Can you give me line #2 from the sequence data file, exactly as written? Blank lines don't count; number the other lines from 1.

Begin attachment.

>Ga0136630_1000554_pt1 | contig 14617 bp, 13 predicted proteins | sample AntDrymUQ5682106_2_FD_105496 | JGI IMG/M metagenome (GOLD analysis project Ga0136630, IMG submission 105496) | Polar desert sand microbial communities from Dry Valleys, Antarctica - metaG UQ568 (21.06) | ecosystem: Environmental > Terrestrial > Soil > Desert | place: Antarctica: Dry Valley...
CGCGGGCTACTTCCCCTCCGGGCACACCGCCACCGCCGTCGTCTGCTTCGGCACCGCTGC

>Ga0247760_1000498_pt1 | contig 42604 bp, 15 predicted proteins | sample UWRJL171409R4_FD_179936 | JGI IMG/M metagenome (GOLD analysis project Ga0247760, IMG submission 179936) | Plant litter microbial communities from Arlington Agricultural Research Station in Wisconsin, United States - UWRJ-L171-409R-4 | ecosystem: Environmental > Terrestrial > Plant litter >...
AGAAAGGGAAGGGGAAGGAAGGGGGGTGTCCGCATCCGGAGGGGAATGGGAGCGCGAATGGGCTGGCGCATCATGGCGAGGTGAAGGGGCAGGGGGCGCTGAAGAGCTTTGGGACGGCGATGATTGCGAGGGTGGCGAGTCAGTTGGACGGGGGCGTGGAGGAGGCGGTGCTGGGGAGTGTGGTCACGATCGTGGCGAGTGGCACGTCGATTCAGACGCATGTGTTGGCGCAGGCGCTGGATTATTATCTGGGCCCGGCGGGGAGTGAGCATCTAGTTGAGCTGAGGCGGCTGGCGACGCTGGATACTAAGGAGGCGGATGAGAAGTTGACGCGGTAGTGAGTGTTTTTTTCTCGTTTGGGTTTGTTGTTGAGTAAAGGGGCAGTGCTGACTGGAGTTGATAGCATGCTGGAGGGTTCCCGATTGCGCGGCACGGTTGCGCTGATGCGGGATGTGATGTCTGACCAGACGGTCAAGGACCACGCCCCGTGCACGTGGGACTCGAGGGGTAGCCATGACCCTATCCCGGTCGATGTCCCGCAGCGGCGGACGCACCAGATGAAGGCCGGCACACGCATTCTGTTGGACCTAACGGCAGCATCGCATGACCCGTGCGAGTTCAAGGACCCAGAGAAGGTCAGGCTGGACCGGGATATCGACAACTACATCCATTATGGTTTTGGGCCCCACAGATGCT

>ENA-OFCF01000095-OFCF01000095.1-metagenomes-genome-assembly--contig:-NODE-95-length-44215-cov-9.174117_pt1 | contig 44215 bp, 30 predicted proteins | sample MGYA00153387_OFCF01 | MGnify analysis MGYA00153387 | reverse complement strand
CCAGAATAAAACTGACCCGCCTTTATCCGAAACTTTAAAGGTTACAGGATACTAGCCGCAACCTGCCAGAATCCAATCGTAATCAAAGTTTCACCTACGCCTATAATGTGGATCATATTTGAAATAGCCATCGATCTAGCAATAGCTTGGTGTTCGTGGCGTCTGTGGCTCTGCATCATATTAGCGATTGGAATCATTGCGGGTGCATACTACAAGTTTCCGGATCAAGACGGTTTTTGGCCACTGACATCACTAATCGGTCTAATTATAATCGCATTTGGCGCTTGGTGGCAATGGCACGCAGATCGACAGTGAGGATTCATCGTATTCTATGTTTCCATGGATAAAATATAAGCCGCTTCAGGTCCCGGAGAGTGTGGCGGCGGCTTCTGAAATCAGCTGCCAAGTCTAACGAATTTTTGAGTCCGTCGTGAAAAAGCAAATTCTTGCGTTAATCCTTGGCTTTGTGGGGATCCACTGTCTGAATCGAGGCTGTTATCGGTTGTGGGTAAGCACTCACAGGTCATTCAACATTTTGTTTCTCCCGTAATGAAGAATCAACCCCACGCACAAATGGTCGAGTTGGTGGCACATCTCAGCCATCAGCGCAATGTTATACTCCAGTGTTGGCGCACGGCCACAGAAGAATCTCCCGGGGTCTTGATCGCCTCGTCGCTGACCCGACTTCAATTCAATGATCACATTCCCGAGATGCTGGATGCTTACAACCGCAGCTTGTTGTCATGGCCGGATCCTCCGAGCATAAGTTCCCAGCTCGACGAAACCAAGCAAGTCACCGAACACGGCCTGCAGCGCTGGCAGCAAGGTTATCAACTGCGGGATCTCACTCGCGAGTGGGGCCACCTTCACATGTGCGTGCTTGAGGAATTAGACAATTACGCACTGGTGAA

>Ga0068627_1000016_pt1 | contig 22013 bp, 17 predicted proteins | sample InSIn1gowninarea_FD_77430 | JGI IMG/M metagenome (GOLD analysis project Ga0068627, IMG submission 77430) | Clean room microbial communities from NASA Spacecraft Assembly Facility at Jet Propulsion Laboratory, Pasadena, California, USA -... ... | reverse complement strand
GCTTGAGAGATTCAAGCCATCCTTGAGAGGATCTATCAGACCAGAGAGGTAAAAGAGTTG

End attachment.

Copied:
CGCGGGCTACTTCCCCTCCGGGCACACCGCCACCGCCGTCGTCTGCTTCGGCACCGCTGC